Bangash said, “Aitezaz always said ‘If I ever get my hands on a suicide bomber I’ll teach him a lesson, I’ll do this, I’ll do that.’ He got his opportunity.” Tears began to pour unchecked off the contours of his cheeks as he continued: “I want to tell the world, ‘don’t give in to the terrorists. For my mother and father, every passing day at home is like the first day of the blast. Everyone cries and sobs – jaisay saans ukhar jaai ga” (as if their breath will be ripped from them), he said in short staccato bursts. But I am committed to fighting to keep schools open, to speaking out condemning terrorism. We are not afraid.”
A few months before the Peshawar school tragedy, I travelled to the north to train the women who commit everyday acts of courage by keeping their classrooms populated by students on the Pakistan-Afghanistan border. On the journey to Timergara, despite the endless roadblocks and relentless questioning by army officers, my sleep-deprived mind was slowly numbed into relaxing. Even the snout of a machine gun at your window, the insistent tapping of metal against the glass loses its ability to unnerve. The sight of barbed wire, sand bags, army boots and camouflage clothing merged into a now-familiar jumble of images that were quickly swallowed up by the verdant greenery that scrambles over the sides of the hills of Khyber Pakhtunkhwa.
As the car rolled into the heavily barricaded street the locals call ‘Police Line,’ the driver gestured to the blue and red painted wall on the left, “There was a blast here, at the Police Line masjid, but blasts are normal here; that’s why we have three policemen outside the street, and two by the machine gun at the entrance of the street. There are also many more by the concrete blocks set up on the road. We can’t even protect our own police stations and government institutions, so people like you should be more careful. Heard about the blast at China Market?” he asked.
I was on assignment in Dir, training teachers and running trauma-mitigation workshops with children and communities caught in the crosshairs of conflict. I knew the pitfalls of pursuing work in war-affected areas.
“I’m just an educator, a trainer, not enough to excite any interest, why would they be concerned with what I do,” I said, even while my tongue and throat transformed into sandpaper, paranoia kicking in. What, I suddenly wondered, if the driver is somehow connected to the Taliban?
The driver continued, “You are exactly the kind of person they have a problem with, khayaal say kaam karyay ga (be careful when you go to work).”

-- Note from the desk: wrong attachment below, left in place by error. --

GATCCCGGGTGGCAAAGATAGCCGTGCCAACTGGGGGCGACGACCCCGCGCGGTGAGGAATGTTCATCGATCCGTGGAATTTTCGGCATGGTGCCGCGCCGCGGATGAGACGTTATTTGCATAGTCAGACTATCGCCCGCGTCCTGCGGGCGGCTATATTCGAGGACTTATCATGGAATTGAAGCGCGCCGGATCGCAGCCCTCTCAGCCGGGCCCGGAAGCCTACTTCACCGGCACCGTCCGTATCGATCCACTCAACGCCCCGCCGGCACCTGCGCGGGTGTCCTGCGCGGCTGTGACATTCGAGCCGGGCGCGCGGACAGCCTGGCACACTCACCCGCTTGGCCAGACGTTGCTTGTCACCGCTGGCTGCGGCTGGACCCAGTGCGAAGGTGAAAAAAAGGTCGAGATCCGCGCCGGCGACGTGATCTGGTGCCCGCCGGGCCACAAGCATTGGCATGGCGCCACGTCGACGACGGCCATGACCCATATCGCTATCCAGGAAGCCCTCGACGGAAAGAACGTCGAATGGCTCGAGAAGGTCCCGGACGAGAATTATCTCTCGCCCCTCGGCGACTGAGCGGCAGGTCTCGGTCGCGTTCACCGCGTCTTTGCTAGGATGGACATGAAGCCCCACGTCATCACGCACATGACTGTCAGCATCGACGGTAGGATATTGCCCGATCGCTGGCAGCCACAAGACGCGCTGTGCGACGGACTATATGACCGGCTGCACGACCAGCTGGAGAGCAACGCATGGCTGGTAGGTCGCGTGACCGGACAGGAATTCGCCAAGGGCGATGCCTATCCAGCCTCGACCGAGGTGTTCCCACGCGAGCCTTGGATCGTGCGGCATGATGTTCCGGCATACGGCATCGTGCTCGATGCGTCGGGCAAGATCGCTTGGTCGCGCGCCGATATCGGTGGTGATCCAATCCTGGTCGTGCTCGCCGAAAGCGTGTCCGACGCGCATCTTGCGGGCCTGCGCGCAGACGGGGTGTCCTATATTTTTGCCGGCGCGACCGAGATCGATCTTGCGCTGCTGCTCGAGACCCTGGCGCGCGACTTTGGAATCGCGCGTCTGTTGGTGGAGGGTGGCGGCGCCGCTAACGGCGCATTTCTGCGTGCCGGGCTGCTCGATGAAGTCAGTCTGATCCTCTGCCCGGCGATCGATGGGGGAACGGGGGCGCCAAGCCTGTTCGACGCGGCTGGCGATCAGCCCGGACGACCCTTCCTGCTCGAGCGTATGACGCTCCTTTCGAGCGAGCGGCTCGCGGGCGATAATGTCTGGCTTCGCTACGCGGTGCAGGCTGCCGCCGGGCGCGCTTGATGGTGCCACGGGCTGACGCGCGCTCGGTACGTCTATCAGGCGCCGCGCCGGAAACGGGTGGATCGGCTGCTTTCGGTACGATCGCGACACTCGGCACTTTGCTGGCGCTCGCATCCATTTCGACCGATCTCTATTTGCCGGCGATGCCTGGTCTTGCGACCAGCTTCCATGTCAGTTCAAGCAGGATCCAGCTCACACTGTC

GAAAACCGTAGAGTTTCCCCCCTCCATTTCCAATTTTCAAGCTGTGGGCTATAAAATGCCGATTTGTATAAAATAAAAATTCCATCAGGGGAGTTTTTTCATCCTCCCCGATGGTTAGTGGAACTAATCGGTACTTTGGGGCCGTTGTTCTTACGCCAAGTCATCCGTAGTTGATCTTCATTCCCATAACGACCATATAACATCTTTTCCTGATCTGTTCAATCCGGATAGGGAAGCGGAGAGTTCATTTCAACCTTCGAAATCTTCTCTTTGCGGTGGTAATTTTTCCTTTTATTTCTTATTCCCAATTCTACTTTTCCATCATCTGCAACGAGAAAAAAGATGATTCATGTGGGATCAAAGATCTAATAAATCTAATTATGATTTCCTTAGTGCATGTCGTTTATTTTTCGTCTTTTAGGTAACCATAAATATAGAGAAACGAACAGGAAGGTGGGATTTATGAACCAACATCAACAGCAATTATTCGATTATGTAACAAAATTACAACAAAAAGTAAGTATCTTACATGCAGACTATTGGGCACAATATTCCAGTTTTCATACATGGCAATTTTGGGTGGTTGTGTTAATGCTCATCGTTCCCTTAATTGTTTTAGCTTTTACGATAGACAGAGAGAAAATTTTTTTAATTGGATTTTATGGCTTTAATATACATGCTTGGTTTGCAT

Three days later, a car with three teachers and two children was blown up. One of our teachers said, “Their school is connected to a foreign NGO. The victims had been warned, a letter had arrived at their headquarters.” Clearly, they ignored the letter, and continued to do exactly what the rest of us in the education industry try to do in Pakistan: filling our classrooms with students and then asking them to dream a little further into their future. We heard several teachers had gone into hiding, others remained, determined to keep schools open.
“That is the risk we all take,” says Ibrar Khan. “There are too many extremists who want us all to remain uneducated like them. It particularly threatens them to see their women’s minds blossoming.”
Safia, who has served as school officer for six years, was confronted by the risks on her first day at work. She recounted, “The Taliban blew up a school on my first day at work. I had just taken a job as hygiene promoter for the NGO Acted in the first school I worked in, and following the explosion, the army shut down all the roads. We were twisting and turning along mountainous dirt roads, three hours or five, I lost track of time. We had to hide because terrorists were looking for teachers and NGO staff.”
When she got home, Safia says, she threw aside her chadar and bag and dissolved into tears. “I vowed never to work again.”
Her father had been watching the news, and the channel kept showing images of the remains of the ill-fated school. Safia said she felt the shock of her ordeal over and over again. “But my father didn’t tolerate my panic. He said to me, ‘this is the state of the area we live in, does this mean we should all stop working?’ He reminded me that I had a degree in social service and that I couldn’t let the terrorists win on my first day.” He said, ‘It might even get worse, but we have to continue, we have to keep going.’”
Safia took his words seriously. Six years later, she continues to stand unflinching in the face of fear.
Said she, “I am still here, working for the rights of girls. I am so grateful my father pushed me out again. I was ready to fall silent.”
Ibrar Khan is constantly wrestling with the fears of his staff: “Hiring and retaining school officers and teachers is a huge problem. It is hard enough for our women to fight the social pressure of neighbours and go into the streets and schools for work. Now we also have the threat of kidnapping by terrorists,” he says.
The school officers I trained in Dir are determined to continue working. It was heartening to see how enthusiastic they were about the new child-led participatory techniques I was there to train them in, but there was no guarantee their parents or husbands wouldn’t suddenly demand they stop working. Khan explains: “I can understand the fear. But we fight to keep our staff, we meet the parents, we explain the value of their daughters. Sometimes it works, sometimes it doesn’t.”
On a morning where we had a particularly long drive into formerly Taliban territory, Hajra, a popular school officer I had first met at a training session I ran in documenting human rights challenges in Islamabad, was chirpy as she described how liberal her family was: “I am allowed to wear attractive colours and make-up. My father is educated; he supports my work; he is so proud that his daughter has been promoted to school officer. I don’t even have to wear the burqa often. I used to wear a dupatta, then a chadar, and now I have a coat – but that’s only because you never know when you might run into the Taliban. I am not forced to do anything.”